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Climatic Change

, Volume 147, Issue 1–2, pp 91–106 | Cite as

Water demand for electricity in deep decarbonisation scenarios: a multi-model assessment

  • I. MouratiadouEmail author
  • M. Bevione
  • D. L. Bijl
  • L. Drouet
  • M. Hejazi
  • S. Mima
  • M. Pehl
  • G. Luderer
Article

Abstract

This study assesses the effects of deep electricity decarbonisation and shifts in the choice of power plant cooling technologies on global electricity water demand, using a suite of five integrated assessment models. We find that electricity sector decarbonisation results in co-benefits for water resources primarily due to the phase-out of water-intensive coal-based thermoelectric power generation, although these co-benefits vary substantially across decarbonisation scenarios. Wind and solar photovoltaic power represent a win-win option for both climate and water resources, but further expansion of nuclear or fossil- and biomass-fuelled power plants with carbon capture and storage may result in increased pressures on the water environment. Further to these results, the paper provides insights on the most crucial factors of uncertainty with regards to future estimates of water demand. These estimates varied substantially across models in scenarios where the effects of decarbonisation on the electricity mix were less clear-cut. Future thermal and water efficiency improvements of power generation technologies and demand-side energy efficiency improvements were also identified to be important factors of uncertainty. We conclude that in order to ensure positive effects of decarbonisation on water resources, climate policy should be combined with technology-specific energy and/or water policies.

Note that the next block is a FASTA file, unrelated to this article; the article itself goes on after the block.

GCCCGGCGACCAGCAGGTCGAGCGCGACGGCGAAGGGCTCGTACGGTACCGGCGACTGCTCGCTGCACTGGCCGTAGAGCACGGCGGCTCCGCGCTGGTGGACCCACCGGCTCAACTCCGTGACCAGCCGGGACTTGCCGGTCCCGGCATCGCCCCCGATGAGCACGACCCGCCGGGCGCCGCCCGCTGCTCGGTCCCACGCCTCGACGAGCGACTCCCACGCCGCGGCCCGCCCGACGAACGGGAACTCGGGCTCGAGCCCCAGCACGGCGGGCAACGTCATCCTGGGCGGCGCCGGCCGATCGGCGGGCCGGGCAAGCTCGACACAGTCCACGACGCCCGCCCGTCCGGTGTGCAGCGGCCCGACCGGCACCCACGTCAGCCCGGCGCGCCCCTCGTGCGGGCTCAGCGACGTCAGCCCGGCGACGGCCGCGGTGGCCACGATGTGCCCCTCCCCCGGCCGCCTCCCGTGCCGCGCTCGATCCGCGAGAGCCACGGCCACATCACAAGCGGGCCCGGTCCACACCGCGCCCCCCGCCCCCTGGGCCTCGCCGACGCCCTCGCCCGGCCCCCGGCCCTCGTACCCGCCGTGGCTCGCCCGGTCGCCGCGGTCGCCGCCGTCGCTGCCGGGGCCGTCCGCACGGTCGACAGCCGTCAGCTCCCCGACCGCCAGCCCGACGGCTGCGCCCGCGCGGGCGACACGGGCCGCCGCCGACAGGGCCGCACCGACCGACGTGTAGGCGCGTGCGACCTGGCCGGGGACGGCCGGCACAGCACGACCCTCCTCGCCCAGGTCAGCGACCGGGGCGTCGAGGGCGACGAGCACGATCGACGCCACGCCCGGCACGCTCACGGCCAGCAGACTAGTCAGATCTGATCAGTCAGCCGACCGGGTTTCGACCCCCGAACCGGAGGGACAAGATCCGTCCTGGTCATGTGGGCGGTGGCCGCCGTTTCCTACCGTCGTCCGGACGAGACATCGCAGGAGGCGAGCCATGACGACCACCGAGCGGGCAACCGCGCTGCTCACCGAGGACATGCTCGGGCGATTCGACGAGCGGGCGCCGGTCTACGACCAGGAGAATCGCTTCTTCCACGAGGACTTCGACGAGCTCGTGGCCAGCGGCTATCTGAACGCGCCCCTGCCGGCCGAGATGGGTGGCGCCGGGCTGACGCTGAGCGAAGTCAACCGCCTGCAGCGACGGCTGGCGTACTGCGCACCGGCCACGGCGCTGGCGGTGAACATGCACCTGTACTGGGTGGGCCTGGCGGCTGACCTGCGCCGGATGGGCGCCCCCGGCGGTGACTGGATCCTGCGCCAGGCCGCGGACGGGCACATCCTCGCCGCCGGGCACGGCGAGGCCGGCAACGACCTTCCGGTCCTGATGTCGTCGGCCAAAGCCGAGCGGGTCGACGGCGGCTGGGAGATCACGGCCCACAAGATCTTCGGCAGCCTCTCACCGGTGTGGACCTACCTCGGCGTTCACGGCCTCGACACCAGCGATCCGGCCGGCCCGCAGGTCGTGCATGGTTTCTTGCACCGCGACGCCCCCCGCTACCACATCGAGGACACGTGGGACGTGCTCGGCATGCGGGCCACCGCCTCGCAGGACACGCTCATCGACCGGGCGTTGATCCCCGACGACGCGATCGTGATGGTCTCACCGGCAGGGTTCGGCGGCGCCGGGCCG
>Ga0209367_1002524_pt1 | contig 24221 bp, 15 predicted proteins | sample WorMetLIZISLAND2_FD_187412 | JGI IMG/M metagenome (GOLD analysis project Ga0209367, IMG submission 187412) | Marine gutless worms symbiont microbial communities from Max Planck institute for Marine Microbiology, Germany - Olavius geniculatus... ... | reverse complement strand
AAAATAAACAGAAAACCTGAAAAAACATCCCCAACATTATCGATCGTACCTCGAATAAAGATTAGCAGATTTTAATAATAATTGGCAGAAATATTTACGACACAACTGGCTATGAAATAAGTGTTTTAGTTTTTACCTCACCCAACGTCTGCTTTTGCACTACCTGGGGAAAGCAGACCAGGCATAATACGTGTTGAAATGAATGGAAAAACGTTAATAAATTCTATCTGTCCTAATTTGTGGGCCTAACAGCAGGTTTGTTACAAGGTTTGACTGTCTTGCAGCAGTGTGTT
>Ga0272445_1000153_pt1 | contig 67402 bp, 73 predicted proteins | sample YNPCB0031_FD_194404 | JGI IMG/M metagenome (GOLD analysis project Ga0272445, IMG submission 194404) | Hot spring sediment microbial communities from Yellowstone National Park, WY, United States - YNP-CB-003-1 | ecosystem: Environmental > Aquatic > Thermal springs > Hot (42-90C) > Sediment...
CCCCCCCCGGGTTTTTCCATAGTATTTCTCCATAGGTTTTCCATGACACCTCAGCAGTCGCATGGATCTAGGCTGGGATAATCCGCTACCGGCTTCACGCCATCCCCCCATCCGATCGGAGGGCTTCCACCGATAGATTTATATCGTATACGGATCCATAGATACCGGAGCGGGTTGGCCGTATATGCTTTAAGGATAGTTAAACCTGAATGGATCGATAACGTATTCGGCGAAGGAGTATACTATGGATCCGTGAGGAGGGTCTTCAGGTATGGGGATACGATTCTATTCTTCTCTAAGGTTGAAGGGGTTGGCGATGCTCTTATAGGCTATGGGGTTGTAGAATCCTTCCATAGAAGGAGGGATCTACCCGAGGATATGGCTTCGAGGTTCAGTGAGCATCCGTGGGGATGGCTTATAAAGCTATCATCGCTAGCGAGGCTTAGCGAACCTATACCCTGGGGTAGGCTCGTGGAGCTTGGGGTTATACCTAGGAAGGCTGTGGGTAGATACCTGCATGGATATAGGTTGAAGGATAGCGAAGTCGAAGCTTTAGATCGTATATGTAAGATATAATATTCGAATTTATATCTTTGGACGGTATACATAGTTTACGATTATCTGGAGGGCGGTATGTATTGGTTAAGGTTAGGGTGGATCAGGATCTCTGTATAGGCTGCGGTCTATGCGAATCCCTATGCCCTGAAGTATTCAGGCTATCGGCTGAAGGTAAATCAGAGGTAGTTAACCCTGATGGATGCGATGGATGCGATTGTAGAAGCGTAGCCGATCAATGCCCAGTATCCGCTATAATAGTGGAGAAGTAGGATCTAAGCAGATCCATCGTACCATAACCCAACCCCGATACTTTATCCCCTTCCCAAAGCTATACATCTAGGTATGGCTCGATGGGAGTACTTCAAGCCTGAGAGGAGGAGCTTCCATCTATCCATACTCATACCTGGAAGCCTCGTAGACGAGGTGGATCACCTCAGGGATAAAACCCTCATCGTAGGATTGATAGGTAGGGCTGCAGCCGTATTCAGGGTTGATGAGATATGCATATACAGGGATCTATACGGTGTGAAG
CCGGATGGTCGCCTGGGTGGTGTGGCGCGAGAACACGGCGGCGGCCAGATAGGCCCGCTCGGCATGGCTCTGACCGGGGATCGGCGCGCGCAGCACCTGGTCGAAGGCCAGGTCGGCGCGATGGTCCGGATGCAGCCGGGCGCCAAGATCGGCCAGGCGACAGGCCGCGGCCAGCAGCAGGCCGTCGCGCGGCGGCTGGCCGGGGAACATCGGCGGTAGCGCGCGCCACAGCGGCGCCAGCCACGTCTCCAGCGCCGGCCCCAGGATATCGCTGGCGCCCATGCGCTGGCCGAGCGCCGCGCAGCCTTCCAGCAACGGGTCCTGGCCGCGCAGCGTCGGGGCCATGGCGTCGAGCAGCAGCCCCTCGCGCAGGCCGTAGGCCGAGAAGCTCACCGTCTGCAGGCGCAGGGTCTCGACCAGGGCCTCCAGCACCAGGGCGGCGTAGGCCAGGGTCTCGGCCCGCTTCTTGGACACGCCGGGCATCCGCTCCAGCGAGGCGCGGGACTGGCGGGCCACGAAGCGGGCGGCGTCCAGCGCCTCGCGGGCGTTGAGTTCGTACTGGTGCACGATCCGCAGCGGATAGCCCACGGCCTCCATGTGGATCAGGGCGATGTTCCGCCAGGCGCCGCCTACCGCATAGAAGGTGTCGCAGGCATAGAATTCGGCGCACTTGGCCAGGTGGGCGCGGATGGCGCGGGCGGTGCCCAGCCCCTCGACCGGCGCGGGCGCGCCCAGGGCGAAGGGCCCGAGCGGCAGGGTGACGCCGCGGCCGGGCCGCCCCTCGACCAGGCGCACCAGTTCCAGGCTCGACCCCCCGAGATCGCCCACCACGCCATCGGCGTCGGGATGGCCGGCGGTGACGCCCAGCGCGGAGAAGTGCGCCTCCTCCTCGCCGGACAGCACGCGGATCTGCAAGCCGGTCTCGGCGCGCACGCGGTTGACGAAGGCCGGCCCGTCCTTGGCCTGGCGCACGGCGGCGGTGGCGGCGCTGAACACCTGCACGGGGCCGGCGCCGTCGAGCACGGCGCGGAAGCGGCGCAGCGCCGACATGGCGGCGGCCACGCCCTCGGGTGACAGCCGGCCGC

Notes

Acknowledgements

The research leading to these results has received funding from the European Union’s Seventh Framework Program FP7/2007-2013 under grant agreement no. 308329 (ADVANCE). We would like to thank the three anonymous reviewers for their constructive comments.

Supplementary material

10584_2017_2117_MOESM1_ESM.pdf (2.7 mb)
ESM 1 (PDF 2.73 MB)
10584_2017_2117_MOESM2_ESM.xlsx (31 kb)
ESM 2 (XLSX 30 kb)

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Copyright information

© Springer Science+Business Media B.V., part of Springer Nature 2017

Authors and Affiliations

  1. 1.Potsdam Institute for Climate Impact Research (PIK), Member of the Leibniz AssociationPotsdamGermany
  2. 2.Copernicus Institute of Sustainable DevelopmentUtrecht UniversityUtrechtThe Netherlands
  3. 3.Fondazione Eni Enrico Mattei (FEEM) and Centro Euromediterraneo sui Cambiamenti Climatici (CMCC)MilanItaly
  4. 4.Joint Global Change Research Institute, Pacific Northwest National LaboratoryCollege ParkUSA
  5. 5.Laboratoire d’économie appliquées de Grenoble, CNRS, Grenoble INP, INRA, Univ. Grenoble-AlpesGrenobleFrance

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